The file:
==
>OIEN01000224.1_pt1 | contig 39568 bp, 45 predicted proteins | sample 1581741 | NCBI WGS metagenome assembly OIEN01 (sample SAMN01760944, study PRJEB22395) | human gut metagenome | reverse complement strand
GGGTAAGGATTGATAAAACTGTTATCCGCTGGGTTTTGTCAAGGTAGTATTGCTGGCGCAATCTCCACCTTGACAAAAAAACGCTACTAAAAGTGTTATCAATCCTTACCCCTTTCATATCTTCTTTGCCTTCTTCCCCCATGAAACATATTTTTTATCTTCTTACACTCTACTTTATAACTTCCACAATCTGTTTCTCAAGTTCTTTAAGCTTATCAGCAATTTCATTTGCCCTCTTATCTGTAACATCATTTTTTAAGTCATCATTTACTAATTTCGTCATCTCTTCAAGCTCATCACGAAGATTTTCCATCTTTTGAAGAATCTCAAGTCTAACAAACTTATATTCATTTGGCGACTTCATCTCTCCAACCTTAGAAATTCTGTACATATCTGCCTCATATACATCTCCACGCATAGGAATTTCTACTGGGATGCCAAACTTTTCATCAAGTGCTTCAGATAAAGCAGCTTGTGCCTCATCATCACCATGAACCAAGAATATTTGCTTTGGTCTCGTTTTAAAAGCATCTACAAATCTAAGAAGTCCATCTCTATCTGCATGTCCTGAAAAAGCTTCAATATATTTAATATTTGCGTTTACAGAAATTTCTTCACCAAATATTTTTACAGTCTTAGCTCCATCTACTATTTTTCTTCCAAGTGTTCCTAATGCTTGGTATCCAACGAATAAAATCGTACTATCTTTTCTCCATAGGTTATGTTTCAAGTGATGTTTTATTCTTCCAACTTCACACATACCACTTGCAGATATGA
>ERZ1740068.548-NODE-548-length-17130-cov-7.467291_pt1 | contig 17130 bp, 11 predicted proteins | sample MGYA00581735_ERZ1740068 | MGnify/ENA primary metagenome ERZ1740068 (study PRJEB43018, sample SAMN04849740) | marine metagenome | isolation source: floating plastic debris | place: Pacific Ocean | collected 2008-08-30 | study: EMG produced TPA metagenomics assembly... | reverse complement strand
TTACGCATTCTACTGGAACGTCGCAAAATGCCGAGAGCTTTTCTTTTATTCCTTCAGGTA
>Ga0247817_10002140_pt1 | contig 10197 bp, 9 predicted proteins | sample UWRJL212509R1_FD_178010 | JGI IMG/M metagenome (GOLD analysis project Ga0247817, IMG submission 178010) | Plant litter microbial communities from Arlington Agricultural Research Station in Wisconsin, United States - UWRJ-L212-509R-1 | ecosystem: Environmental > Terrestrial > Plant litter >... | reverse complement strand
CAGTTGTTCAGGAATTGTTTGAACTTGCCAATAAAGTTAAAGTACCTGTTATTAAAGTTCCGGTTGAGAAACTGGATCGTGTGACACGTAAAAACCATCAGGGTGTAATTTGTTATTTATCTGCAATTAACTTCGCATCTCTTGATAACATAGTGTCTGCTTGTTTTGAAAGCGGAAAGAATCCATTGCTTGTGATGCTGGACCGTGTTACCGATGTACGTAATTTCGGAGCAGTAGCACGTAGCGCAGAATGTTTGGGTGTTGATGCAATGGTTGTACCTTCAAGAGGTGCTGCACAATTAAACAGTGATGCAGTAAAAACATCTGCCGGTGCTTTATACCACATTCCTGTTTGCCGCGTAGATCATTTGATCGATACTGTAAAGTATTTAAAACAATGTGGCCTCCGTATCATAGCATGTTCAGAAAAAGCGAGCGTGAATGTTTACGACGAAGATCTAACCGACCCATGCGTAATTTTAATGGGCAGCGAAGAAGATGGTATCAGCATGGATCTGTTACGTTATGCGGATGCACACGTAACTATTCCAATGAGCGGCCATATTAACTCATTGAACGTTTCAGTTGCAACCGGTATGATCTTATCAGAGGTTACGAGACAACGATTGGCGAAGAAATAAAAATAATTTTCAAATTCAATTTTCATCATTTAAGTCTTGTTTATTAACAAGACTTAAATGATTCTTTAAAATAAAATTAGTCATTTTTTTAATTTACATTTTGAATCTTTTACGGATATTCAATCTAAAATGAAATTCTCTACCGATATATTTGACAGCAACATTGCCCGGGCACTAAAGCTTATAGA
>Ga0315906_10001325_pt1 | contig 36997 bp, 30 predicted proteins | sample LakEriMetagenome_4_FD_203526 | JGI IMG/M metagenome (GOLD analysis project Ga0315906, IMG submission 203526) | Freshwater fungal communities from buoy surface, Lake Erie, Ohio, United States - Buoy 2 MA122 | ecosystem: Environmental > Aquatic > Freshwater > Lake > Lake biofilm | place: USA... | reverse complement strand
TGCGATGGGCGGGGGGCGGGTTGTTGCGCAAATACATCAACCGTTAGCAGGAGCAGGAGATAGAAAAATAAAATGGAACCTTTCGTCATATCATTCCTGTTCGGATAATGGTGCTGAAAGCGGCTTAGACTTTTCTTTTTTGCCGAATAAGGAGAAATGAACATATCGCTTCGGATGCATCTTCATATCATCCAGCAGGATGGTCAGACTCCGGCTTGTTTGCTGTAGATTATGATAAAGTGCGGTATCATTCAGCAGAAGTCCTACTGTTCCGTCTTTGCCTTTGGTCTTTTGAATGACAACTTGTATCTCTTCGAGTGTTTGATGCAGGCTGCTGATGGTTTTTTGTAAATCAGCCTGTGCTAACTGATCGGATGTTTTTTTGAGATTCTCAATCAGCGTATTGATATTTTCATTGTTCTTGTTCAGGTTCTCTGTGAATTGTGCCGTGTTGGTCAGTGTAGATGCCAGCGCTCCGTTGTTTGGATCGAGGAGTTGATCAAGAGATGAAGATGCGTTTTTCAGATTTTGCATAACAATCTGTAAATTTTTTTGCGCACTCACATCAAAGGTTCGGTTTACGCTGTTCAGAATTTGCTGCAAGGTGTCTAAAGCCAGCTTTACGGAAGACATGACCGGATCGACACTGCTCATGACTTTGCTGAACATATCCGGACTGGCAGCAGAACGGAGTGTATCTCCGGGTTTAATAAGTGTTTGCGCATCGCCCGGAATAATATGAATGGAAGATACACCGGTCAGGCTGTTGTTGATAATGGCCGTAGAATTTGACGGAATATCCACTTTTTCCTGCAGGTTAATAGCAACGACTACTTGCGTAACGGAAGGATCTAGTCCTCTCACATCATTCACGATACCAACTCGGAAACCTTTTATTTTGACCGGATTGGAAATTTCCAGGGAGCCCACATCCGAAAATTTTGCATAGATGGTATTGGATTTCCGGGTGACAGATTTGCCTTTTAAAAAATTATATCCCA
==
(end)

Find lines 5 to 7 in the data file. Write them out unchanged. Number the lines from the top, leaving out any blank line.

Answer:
>Ga0247817_10002140_pt1 | contig 10197 bp, 9 predicted proteins | sample UWRJL212509R1_FD_178010 | JGI IMG/M metagenome (GOLD analysis project Ga0247817, IMG submission 178010) | Plant litter microbial communities from Arlington Agricultural Research Station in Wisconsin, United States - UWRJ-L212-509R-1 | ecosystem: Environmental > Terrestrial > Plant litter >... | reverse complement strand
CAGTTGTTCAGGAATTGTTTGAACTTGCCAATAAAGTTAAAGTACCTGTTATTAAAGTTCCGGTTGAGAAACTGGATCGTGTGACACGTAAAAACCATCAGGGTGTAATTTGTTATTTATCTGCAATTAACTTCGCATCTCTTGATAACATAGTGTCTGCTTGTTTTGAAAGCGGAAAGAATCCATTGCTTGTGATGCTGGACCGTGTTACCGATGTACGTAATTTCGGAGCAGTAGCACGTAGCGCAGAATGTTTGGGTGTTGATGCAATGGTTGTACCTTCAAGAGGTGCTGCACAATTAAACAGTGATGCAGTAAAAACATCTGCCGGTGCTTTATACCACATTCCTGTTTGCCGCGTAGATCATTTGATCGATACTGTAAAGTATTTAAAACAATGTGGCCTCCGTATCATAGCATGTTCAGAAAAAGCGAGCGTGAATGTTTACGACGAAGATCTAACCGACCCATGCGTAATTTTAATGGGCAGCGAAGAAGATGGTATCAGCATGGATCTGTTACGTTATGCGGATGCACACGTAACTATTCCAATGAGCGGCCATATTAACTCATTGAACGTTTCAGTTGCAACCGGTATGATCTTATCAGAGGTTACGAGACAACGATTGGCGAAGAAATAAAAATAATTTTCAAATTCAATTTTCATCATTTAAGTCTTGTTTATTAACAAGACTTAAATGATTCTTTAAAATAAAATTAGTCATTTTTTTAATTTACATTTTGAATCTTTTACGGATATTCAATCTAAAATGAAATTCTCTACCGATATATTTGACAGCAACATTGCCCGGGCACTAAAGCTTATAGA
>Ga0315906_10001325_pt1 | contig 36997 bp, 30 predicted proteins | sample LakEriMetagenome_4_FD_203526 | JGI IMG/M metagenome (GOLD analysis project Ga0315906, IMG submission 203526) | Freshwater fungal communities from buoy surface, Lake Erie, Ohio, United States - Buoy 2 MA122 | ecosystem: Environmental > Aquatic > Freshwater > Lake > Lake biofilm | place: USA... | reverse complement strand